New Year’s Eve brings lunar rarity


In a wonderful quirk of coincidence December 31st, 2009 is not just New Year’s Eve. It’s not just the end of a decade. It’s also a night of a blue moon… in partial eclipse.

A blue moon occurs when there are 13 full moons during a calendar year rather than 12. This is the result of the fact that the lunar cycle is slightly shorter than our calendar months, meaning there is an “extra” full moon every 2.7 years.

Exactly which full moon during a year should be classed as the blue moon is open to debate. It’s generally referred to as the second full moon of a calendar month, though this is though to be a misinterpretation of a definition used by farmers which classed the blue moon as the fourth full moon of a season. (Under this system, the first full moon of a season is the one closest to the relevant solstice or equinox.)

That means that whether next week brings a blue moon depends on your definition. The farmers’ method would have the next blue moon in November next year. And thanks to time zones, the more common calendar method means that anyone from the Indian and eastern time zone (UTC +5 and -5 respectively) will consider the forthcoming full moon to be the first of January, thus making the “blue moon” a few weeks later.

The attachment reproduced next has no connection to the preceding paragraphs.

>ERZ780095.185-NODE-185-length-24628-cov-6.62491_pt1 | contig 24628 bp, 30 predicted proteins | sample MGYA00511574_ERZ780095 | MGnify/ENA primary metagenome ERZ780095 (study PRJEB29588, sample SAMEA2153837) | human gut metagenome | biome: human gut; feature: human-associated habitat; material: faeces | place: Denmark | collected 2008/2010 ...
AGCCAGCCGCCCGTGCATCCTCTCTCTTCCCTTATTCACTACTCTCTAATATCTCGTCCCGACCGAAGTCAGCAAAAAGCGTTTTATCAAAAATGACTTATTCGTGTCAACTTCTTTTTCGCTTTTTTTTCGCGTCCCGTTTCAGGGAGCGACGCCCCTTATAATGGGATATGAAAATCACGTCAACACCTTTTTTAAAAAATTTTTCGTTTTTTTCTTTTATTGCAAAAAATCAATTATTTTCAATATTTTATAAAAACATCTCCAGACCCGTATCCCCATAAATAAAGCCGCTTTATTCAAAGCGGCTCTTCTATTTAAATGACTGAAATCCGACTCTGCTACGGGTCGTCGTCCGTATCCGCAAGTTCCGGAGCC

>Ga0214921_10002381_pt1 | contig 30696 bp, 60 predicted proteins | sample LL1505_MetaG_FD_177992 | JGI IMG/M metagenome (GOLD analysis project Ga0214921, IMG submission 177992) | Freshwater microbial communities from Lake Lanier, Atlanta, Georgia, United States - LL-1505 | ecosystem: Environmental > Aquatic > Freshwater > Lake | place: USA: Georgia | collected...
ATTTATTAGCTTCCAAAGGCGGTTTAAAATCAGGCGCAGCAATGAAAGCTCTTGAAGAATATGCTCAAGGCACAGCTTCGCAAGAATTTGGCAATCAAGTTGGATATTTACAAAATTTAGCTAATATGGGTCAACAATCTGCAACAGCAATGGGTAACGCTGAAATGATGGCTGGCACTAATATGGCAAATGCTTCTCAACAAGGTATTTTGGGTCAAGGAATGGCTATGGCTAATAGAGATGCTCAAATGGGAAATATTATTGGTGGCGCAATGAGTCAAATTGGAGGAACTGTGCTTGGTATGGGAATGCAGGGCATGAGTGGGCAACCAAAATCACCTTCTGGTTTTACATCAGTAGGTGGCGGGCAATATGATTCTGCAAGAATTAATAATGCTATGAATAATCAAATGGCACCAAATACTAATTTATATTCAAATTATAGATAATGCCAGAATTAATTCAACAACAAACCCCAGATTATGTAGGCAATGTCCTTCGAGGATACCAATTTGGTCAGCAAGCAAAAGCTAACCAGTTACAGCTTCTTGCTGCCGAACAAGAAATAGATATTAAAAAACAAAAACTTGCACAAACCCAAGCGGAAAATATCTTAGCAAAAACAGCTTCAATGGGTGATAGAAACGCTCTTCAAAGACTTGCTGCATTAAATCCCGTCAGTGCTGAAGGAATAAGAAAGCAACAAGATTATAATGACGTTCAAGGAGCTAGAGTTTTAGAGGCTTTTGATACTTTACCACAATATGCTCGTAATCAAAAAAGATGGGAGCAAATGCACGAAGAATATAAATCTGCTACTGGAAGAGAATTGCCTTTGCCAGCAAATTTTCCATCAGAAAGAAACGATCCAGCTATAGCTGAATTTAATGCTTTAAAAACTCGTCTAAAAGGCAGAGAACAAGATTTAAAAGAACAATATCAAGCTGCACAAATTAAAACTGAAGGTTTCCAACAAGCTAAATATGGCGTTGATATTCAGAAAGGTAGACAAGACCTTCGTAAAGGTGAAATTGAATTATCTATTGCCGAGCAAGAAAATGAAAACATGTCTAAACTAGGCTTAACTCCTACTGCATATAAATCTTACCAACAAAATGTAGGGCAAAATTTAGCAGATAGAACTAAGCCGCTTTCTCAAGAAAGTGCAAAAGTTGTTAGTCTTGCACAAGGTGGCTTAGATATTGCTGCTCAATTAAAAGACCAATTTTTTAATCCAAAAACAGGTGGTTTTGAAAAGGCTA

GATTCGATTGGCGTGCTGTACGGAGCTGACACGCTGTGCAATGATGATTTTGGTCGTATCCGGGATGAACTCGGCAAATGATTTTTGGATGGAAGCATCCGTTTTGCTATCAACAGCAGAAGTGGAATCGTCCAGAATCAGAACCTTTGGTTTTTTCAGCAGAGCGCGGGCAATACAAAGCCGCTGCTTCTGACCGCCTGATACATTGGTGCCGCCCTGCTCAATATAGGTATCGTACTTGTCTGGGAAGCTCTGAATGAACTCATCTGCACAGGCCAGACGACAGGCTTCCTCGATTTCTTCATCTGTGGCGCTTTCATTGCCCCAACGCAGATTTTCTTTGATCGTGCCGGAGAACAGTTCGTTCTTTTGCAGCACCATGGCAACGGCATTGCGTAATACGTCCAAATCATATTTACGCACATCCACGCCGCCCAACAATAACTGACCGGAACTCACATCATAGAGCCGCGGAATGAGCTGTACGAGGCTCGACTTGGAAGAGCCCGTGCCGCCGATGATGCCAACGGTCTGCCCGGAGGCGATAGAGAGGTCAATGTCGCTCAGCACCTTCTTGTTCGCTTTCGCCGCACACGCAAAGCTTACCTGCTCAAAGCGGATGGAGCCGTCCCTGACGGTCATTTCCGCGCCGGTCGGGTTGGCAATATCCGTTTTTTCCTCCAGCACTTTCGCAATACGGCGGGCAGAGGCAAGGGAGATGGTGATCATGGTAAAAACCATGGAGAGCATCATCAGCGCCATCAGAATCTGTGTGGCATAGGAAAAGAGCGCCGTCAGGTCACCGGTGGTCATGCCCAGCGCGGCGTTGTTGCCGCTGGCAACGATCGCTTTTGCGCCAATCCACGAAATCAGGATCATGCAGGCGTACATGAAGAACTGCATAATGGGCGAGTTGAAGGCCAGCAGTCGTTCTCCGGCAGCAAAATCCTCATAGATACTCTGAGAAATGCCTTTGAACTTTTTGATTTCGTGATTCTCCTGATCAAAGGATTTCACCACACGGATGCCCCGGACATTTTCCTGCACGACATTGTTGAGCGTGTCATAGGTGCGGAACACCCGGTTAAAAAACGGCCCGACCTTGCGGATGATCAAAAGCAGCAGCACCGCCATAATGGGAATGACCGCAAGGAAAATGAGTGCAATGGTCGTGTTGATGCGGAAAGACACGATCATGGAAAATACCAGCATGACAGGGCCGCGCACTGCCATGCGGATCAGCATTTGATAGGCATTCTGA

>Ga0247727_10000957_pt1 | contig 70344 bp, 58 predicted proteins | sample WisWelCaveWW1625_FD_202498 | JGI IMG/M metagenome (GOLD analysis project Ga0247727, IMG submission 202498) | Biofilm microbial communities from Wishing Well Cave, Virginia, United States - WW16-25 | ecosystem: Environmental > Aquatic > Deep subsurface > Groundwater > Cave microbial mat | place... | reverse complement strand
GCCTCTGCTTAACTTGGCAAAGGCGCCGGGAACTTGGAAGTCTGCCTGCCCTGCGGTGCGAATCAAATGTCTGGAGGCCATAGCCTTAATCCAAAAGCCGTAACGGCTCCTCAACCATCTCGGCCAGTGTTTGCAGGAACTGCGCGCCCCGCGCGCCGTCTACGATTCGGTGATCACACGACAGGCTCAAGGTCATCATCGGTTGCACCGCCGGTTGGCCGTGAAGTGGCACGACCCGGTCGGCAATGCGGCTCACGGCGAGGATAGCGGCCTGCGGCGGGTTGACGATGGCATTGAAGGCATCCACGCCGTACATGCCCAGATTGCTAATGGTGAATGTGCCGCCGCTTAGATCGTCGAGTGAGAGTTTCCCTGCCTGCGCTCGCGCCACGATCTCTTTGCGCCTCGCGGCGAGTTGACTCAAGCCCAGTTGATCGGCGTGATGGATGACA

Still, that’s all human construct. What certainly isn’t is the partial lunar eclipse. That’s when the Earth is placed in between the sun and the moon, such that the sun’s rays are blocked and the moon appears to be in a shadow. It usually happens twice a year, and for it to happen with a blue moon is particularly rare: depending on your location and definition, it happened just four times in 20th century.

The peak of the shadow this time round will be at 19:22:39 UTC (that’s also known as Greenwich Mean Time or UK time) and will be visible in most of Europe, Africa, Asia and Australasia. So as a very generalized guide:

  • North and South America: Blue moon, but no visible eclipse.
  • Europe, Africa and Middle East: Blue moon, visible eclipse
  • Asia and Australasia: Full moon (not blue), visible eclipse

And as if the decade’s end/blue moon/partial eclipse wasn’t freaky enough, get this: it occurs on the final day of the International Year of Astronomy.

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